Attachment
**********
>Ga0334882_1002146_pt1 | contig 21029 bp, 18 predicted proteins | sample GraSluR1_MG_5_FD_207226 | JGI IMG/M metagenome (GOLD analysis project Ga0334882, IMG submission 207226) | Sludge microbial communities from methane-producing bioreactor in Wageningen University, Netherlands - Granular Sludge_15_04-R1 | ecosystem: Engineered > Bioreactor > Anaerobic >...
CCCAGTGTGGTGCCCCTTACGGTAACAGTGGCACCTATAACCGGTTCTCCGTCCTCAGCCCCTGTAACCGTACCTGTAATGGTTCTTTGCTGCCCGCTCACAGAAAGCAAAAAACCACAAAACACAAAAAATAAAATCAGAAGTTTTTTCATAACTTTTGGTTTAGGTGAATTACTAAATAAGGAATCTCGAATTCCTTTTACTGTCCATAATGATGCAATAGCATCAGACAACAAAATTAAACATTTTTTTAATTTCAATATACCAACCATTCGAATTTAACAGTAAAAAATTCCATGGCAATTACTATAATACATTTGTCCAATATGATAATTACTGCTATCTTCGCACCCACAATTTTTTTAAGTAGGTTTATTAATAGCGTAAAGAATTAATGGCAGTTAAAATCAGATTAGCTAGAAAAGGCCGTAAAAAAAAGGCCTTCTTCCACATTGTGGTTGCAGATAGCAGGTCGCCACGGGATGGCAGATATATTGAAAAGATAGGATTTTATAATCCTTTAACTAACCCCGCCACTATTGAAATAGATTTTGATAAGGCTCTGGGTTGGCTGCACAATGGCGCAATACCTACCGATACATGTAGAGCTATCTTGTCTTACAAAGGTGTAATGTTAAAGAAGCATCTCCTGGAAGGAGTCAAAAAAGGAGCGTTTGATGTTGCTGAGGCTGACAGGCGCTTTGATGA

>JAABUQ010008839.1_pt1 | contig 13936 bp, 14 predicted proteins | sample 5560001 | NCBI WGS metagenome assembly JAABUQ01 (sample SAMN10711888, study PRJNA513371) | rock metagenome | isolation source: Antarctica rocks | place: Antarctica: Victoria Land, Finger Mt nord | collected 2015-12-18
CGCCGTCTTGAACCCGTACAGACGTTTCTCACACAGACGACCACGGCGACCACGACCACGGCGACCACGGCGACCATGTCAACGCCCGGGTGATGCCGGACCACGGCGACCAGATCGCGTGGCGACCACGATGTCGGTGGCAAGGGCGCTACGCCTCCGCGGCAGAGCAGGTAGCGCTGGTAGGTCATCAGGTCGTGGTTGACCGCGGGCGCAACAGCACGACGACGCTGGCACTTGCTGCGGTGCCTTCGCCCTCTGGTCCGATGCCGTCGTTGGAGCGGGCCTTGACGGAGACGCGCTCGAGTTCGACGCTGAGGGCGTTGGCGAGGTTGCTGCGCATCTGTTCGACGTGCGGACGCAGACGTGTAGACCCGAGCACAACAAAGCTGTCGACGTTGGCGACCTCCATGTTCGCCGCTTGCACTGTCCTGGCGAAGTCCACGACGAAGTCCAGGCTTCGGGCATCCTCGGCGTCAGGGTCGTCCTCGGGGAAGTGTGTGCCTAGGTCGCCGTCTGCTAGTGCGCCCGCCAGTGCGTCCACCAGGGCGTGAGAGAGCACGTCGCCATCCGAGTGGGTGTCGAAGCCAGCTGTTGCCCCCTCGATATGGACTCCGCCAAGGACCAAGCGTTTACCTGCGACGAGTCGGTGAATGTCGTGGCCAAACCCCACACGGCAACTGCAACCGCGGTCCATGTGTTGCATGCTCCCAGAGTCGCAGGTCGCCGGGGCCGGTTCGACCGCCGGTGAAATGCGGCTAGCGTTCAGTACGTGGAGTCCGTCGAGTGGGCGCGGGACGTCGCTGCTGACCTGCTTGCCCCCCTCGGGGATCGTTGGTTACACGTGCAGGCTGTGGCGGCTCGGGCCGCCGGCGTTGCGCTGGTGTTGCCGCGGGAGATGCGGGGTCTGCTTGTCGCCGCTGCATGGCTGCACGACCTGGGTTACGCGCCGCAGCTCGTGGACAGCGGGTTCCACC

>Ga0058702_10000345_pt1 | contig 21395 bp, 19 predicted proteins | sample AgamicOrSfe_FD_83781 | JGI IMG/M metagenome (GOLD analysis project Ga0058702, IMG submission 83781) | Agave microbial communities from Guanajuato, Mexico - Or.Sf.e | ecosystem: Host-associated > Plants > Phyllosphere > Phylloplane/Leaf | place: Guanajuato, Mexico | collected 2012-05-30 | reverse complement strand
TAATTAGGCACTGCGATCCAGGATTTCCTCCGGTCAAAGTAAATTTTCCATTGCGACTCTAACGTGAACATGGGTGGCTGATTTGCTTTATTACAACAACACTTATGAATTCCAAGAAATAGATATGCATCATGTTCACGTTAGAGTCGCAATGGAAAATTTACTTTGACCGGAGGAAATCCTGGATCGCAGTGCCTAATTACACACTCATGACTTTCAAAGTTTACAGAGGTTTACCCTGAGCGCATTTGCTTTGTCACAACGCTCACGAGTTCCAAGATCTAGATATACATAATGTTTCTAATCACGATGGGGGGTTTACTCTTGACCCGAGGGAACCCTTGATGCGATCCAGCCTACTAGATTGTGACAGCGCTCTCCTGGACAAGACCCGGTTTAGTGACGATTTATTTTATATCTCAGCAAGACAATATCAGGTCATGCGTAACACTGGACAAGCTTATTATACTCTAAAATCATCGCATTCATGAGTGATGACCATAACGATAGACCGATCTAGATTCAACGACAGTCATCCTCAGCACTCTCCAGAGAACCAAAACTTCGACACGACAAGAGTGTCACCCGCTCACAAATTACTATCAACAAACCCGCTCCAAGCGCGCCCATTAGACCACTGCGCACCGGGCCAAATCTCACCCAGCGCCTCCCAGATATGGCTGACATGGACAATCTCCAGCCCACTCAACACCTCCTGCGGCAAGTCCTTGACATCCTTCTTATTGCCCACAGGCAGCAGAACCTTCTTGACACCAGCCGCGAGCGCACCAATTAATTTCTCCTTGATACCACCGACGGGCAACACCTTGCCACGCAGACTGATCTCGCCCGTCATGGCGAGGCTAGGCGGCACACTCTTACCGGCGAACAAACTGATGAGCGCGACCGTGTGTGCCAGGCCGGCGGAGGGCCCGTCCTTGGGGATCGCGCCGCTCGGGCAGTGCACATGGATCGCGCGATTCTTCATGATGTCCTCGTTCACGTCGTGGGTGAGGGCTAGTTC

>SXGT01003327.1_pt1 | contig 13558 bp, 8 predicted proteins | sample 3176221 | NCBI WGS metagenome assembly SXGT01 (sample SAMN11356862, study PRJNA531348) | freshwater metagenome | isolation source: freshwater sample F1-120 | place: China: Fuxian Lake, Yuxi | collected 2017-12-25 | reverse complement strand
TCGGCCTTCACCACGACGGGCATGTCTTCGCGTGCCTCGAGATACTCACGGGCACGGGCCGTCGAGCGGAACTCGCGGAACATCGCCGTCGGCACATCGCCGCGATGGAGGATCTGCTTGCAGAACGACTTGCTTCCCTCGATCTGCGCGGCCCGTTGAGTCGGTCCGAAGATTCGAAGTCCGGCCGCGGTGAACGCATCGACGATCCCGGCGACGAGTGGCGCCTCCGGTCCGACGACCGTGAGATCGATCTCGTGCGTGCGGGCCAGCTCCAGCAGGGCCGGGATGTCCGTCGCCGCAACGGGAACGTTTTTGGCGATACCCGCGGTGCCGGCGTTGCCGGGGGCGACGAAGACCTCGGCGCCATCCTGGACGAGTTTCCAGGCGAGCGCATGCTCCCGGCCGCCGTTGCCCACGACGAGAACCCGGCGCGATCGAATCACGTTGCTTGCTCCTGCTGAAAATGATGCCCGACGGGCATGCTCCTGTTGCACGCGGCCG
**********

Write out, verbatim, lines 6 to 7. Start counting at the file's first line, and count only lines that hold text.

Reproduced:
TAATTAGGCACTGCGATCCAGGATTTCCTCCGGTCAAAGTAAATTTTCCATTGCGACTCTAACGTGAACATGGGTGGCTGATTTGCTTTATTACAACAACACTTATGAATTCCAAGAAATAGATATGCATCATGTTCACGTTAGAGTCGCAATGGAAAATTTACTTTGACCGGAGGAAATCCTGGATCGCAGTGCCTAATTACACACTCATGACTTTCAAAGTTTACAGAGGTTTACCCTGAGCGCATTTGCTTTGTCACAACGCTCACGAGTTCCAAGATCTAGATATACATAATGTTTCTAATCACGATGGGGGGTTTACTCTTGACCCGAGGGAACCCTTGATGCGATCCAGCCTACTAGATTGTGACAGCGCTCTCCTGGACAAGACCCGGTTTAGTGACGATTTATTTTATATCTCAGCAAGACAATATCAGGTCATGCGTAACACTGGACAAGCTTATTATACTCTAAAATCATCGCATTCATGAGTGATGACCATAACGATAGACCGATCTAGATTCAACGACAGTCATCCTCAGCACTCTCCAGAGAACCAAAACTTCGACACGACAAGAGTGTCACCCGCTCACAAATTACTATCAACAAACCCGCTCCAAGCGCGCCCATTAGACCACTGCGCACCGGGCCAAATCTCACCCAGCGCCTCCCAGATATGGCTGACATGGACAATCTCCAGCCCACTCAACACCTCCTGCGGCAAGTCCTTGACATCCTTCTTATTGCCCACAGGCAGCAGAACCTTCTTGACACCAGCCGCGAGCGCACCAATTAATTTCTCCTTGATACCACCGACGGGCAACACCTTGCCACGCAGACTGATCTCGCCCGTCATGGCGAGGCTAGGCGGCACACTCTTACCGGCGAACAAACTGATGAGCGCGACCGTGTGTGCCAGGCCGGCGGAGGGCCCGTCCTTGGGGATCGCGCCGCTCGGGCAGTGCACATGGATCGCGCGATTCTTCATGATGTCCTCGTTCACGTCGTGGGTGAGGGCTAGTTC

>SXGT01003327.1_pt1 | contig 13558 bp, 8 predicted proteins | sample 3176221 | NCBI WGS metagenome assembly SXGT01 (sample SAMN11356862, study PRJNA531348) | freshwater metagenome | isolation source: freshwater sample F1-120 | place: China: Fuxian Lake, Yuxi | collected 2017-12-25 | reverse complement strand